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Not long after the Fermi Gamma-ray Space Telescope took to the sky in 2008, astrophysicists noticed that it was picking up a steady rain of gamma rays pouring outward from the center of the Milky Way galaxy. This high-energy radiation was consistent with the detritus of annihilating dark matter, the unidentified particles that constitute 84 percent of the matter in the universe and that fizzle upon contact with each other, spewing other particles as they go. If the gamma rays did in fact come from dark matter, they would reveal its identity, resolving one of the biggest mysteries in physics. But some argued that the gamma rays could have originated from another source.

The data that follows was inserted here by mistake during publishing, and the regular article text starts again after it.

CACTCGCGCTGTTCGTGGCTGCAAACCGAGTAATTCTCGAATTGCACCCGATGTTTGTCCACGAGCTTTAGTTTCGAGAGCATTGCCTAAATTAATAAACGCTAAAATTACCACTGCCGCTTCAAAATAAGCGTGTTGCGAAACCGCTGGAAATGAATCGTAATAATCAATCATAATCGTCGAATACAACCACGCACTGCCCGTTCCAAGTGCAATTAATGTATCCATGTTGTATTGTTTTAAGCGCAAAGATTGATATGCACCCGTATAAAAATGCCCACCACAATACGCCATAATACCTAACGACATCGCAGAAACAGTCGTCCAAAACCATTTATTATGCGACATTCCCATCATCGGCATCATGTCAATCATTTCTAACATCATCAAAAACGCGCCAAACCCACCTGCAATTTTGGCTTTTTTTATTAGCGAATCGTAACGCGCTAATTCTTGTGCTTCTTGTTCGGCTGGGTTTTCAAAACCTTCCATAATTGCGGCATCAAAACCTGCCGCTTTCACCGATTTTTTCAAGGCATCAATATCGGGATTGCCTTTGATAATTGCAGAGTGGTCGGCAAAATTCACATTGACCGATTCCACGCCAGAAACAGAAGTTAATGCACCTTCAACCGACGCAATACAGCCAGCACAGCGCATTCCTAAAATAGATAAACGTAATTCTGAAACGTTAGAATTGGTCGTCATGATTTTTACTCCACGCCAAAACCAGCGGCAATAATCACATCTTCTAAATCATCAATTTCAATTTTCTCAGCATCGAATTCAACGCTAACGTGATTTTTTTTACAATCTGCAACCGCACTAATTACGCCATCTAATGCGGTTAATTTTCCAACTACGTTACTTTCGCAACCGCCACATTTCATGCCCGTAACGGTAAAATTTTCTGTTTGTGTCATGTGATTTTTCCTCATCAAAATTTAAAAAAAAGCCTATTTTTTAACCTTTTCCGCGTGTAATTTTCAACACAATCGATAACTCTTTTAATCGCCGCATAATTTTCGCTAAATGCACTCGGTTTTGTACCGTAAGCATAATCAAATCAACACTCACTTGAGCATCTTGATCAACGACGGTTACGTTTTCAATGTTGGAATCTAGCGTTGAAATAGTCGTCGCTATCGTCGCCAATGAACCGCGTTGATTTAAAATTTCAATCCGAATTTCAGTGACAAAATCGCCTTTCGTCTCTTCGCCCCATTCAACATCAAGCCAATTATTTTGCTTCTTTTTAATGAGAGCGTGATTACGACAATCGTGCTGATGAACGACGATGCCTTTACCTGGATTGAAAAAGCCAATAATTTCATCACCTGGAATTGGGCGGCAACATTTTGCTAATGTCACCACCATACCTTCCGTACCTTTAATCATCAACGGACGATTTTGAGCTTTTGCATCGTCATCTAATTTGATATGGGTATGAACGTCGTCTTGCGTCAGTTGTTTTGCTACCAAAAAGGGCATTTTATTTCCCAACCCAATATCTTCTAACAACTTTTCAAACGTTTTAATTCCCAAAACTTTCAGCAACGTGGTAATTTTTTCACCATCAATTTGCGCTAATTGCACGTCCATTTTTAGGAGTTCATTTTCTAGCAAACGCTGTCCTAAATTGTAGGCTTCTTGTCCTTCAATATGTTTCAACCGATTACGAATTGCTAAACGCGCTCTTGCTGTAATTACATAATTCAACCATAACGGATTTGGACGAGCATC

Now a new analysis of the signal claims to rule out all other plausible explanations and makes the case that the gamma rays trace back to a type of particle that has long been considered the leading dark matter candidate — a weakly interacting massive particle, or WIMP. Meanwhile, a more tentative X-ray signal reported in two other new studies suggests the existence of yet another kind of dark matter particle called a sterile neutrino.

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